Five bio/pharmaceutical companies that accepted PPP loans are developing COVID-19 therapies

Paycheck Protection Program (PPP) loans from the US Government were taken out by at least 49 publicly traded bio/pharmaceutical companies from the $659bn loan program, according to GlobalData, a leading data and analytics company. Of these, five are working on COVID-19 therapies.

The SBA loans were originally intended to aid small businesses to cover payroll, rent, and other designated costs. The lax enforcement of the rules surrounding the loan program has prompted widespread criticism in US media and by leaders of the Democratic party.

Peter Shapiro, PhD, PharmSource and Senior Director, Drugs and Business Fundamentals Databases at GlobalData, comments: “Five of the at least 49 public bio/pharmaceutical companies and contract manufacturing organizations (CMOs) that accepted PPP loans are developing COVID-19 therapies. Of special note is Mateon. The company intends to repurpose trabedersen/OT-01, a pipeline antisense oligonucleotide previously investigated for oncology and pneumonia, as a COVID-19 therapy. The company is also attempting to repurpose the marketed antimalarial artemisinin for COVID-19.”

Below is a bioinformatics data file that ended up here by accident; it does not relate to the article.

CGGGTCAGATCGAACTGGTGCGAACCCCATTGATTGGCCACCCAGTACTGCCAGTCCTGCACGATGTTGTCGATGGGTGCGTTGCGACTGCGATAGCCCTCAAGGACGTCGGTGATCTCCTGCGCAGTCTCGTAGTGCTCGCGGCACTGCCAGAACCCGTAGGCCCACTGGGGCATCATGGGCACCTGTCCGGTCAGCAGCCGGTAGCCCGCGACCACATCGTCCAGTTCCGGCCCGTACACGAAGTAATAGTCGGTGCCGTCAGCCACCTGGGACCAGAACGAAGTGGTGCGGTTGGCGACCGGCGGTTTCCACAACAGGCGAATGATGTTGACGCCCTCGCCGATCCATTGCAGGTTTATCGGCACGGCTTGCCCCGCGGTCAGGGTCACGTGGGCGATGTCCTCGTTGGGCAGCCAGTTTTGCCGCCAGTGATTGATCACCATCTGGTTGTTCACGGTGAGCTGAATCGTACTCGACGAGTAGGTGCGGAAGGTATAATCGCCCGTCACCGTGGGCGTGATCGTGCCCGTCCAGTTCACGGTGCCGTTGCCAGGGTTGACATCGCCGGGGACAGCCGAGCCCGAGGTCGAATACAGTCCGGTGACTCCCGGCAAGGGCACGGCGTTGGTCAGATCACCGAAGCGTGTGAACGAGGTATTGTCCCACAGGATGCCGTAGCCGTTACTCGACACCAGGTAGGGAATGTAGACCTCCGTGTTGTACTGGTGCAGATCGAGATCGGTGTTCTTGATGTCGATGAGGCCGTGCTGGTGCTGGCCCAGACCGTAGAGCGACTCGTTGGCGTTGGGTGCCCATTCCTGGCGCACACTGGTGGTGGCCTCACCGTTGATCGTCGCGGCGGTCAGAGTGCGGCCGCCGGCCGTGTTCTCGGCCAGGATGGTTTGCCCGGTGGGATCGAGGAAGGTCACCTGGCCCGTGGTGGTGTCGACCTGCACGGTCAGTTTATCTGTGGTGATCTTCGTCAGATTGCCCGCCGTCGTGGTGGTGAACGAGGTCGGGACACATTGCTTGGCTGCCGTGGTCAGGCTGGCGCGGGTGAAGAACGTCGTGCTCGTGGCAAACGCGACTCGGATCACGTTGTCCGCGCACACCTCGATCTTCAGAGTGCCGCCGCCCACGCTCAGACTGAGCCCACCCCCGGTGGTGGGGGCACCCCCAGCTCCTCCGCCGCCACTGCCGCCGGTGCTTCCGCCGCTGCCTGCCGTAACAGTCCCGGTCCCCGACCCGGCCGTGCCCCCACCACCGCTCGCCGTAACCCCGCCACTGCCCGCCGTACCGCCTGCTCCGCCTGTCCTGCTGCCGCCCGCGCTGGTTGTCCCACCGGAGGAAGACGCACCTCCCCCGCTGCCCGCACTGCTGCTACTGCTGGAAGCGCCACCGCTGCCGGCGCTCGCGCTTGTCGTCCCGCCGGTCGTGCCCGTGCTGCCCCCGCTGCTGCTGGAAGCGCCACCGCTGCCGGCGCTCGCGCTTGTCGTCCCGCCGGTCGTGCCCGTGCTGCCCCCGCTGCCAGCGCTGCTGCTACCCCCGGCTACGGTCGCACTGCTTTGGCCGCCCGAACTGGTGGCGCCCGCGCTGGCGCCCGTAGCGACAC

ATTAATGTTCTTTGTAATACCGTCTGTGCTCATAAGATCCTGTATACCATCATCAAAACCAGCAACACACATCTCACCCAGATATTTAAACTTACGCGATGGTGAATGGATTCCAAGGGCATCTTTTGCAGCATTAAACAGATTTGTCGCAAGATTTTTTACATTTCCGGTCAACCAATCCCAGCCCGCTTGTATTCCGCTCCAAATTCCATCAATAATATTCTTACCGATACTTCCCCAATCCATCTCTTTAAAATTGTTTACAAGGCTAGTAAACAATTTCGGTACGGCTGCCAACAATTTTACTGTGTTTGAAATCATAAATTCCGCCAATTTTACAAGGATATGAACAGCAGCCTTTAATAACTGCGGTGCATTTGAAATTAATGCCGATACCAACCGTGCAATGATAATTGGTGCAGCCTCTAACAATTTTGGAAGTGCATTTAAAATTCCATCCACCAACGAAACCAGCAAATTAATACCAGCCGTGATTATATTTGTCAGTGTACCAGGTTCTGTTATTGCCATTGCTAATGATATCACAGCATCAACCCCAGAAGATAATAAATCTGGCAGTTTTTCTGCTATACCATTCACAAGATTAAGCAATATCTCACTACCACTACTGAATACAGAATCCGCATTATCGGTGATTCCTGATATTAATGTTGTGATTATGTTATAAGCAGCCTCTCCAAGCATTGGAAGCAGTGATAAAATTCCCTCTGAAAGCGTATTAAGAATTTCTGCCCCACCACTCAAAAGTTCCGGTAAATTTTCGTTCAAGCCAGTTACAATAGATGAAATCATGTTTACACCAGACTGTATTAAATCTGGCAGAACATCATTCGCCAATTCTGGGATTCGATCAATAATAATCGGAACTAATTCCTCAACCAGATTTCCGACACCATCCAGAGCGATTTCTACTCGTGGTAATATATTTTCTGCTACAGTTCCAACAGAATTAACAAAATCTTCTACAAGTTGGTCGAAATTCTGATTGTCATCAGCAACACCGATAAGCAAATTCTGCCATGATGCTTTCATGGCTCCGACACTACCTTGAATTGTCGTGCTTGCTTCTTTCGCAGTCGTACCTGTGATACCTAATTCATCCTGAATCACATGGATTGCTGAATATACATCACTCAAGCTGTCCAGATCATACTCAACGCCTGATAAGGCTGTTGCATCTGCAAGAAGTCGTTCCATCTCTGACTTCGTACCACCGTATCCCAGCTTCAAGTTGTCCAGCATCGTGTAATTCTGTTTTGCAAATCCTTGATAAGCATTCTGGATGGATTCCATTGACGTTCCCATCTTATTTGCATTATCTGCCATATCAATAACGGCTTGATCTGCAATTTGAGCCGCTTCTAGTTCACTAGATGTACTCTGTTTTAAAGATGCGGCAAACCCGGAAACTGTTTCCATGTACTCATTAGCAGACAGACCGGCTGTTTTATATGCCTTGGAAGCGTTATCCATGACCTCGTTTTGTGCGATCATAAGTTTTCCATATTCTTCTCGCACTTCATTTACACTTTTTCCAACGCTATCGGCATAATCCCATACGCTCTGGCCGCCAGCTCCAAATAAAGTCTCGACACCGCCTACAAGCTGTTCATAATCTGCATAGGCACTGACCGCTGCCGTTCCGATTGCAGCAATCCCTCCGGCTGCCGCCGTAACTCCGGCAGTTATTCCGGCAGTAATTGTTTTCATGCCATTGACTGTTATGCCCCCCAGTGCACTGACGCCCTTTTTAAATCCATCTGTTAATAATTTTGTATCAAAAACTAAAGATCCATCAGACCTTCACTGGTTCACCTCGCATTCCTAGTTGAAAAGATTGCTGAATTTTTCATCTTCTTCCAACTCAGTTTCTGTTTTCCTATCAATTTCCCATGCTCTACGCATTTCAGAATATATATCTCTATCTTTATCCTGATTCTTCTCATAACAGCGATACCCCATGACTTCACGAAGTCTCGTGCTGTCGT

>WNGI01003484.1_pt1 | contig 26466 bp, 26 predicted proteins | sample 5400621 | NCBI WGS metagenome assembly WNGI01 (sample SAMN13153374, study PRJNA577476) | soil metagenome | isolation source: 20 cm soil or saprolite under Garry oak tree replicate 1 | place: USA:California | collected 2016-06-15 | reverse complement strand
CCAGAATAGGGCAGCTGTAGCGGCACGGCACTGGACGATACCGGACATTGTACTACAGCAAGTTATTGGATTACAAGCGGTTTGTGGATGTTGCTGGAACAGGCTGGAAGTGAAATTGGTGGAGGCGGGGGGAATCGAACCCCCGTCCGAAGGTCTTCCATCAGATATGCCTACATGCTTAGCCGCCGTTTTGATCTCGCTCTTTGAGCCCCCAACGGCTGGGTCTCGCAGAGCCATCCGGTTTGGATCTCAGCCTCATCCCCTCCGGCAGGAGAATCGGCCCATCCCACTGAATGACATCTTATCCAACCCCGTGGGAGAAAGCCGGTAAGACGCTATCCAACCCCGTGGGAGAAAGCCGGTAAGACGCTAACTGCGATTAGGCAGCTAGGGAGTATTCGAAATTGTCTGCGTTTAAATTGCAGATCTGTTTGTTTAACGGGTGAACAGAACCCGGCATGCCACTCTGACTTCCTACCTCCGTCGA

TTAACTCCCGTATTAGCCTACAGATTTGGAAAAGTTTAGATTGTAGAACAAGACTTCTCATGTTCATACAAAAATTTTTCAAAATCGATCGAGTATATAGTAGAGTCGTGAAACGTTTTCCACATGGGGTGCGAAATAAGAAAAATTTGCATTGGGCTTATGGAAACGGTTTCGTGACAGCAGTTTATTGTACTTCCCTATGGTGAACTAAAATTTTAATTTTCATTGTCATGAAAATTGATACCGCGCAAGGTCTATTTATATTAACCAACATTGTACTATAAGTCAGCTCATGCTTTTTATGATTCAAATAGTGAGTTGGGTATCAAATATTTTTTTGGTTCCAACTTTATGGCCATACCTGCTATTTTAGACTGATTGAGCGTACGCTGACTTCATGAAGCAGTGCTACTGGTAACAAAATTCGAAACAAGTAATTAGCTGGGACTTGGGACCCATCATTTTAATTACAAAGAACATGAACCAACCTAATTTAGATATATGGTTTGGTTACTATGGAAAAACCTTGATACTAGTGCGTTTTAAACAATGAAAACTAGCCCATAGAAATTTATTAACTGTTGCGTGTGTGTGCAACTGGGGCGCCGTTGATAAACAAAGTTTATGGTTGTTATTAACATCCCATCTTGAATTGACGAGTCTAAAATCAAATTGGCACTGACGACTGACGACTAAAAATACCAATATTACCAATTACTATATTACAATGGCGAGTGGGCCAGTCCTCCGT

Shapiro continues: “The announcement of this COVID-19 project caused Mateon’s market value to rise but it has since reverted to below the 52-week average. It is unclear why this company would need COVID-19 relief loans if it had an existing strategy around COVID-19. Mateon did not respond to a request for comment.”

The SBA has defined companies involved in ‘pharmaceutical preparation manufacturing’ as ‘small businesses’ if they have fewer than 1,250 employees, or their maximum ‘tangible net worth’ is below $15m or average net income after tax is less than $5m.

Shapiro continues, “Despite the belief in widespread abuse of PPP loans, the SBA announced on May 13 that PPP loans of less than $2m will not be audited for eligibility. These loans come with significant restrictions for publicly traded companies including bans on paying dividends or repurchasing stock while the loan is outstanding; it is unclear how the SBA will enforce these rules.

“Backlash to PPP loans has been especially strong towards tech industry start-ups due to the perception that these companies still have easy access to capital after an unprecedented 11-year bull market. However, the same outrage that has been attached to tech start-ups that took PPP funding has not yet hit pipeline bio/pharma companies.”

The past may provide insight into the public’s reaction. During the subprime mortgage crisis, the publication of the companies that received Troubled Asset Relief Program (TARP) funds triggered 2011’s Occupy Wall Street protests.

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